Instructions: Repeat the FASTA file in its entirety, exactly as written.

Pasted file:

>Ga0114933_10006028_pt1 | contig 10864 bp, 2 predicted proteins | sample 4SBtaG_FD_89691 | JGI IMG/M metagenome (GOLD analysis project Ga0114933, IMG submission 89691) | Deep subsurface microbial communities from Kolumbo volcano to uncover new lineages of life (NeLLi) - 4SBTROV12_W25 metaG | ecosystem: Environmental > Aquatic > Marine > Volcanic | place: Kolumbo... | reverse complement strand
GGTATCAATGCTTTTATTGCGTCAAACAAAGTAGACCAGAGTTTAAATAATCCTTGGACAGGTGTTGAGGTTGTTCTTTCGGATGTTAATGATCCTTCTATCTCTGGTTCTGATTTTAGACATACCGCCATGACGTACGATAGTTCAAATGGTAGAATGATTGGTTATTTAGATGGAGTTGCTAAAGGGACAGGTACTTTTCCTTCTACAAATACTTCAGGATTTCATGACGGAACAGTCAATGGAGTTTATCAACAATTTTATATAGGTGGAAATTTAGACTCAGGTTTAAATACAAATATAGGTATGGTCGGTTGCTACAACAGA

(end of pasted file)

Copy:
>Ga0114933_10006028_pt1 | contig 10864 bp, 2 predicted proteins | sample 4SBtaG_FD_89691 | JGI IMG/M metagenome (GOLD analysis project Ga0114933, IMG submission 89691) | Deep subsurface microbial communities from Kolumbo volcano to uncover new lineages of life (NeLLi) - 4SBTROV12_W25 metaG | ecosystem: Environmental > Aquatic > Marine > Volcanic | place: Kolumbo... | reverse complement strand
GGTATCAATGCTTTTATTGCGTCAAACAAAGTAGACCAGAGTTTAAATAATCCTTGGACAGGTGTTGAGGTTGTTCTTTCGGATGTTAATGATCCTTCTATCTCTGGTTCTGATTTTAGACATACCGCCATGACGTACGATAGTTCAAATGGTAGAATGATTGGTTATTTAGATGGAGTTGCTAAAGGGACAGGTACTTTTCCTTCTACAAATACTTCAGGATTTCATGACGGAACAGTCAATGGAGTTTATCAACAATTTTATATAGGTGGAAATTTAGACTCAGGTTTAAATACAAATATAGGTATGGTCGGTTGCTACAACAGA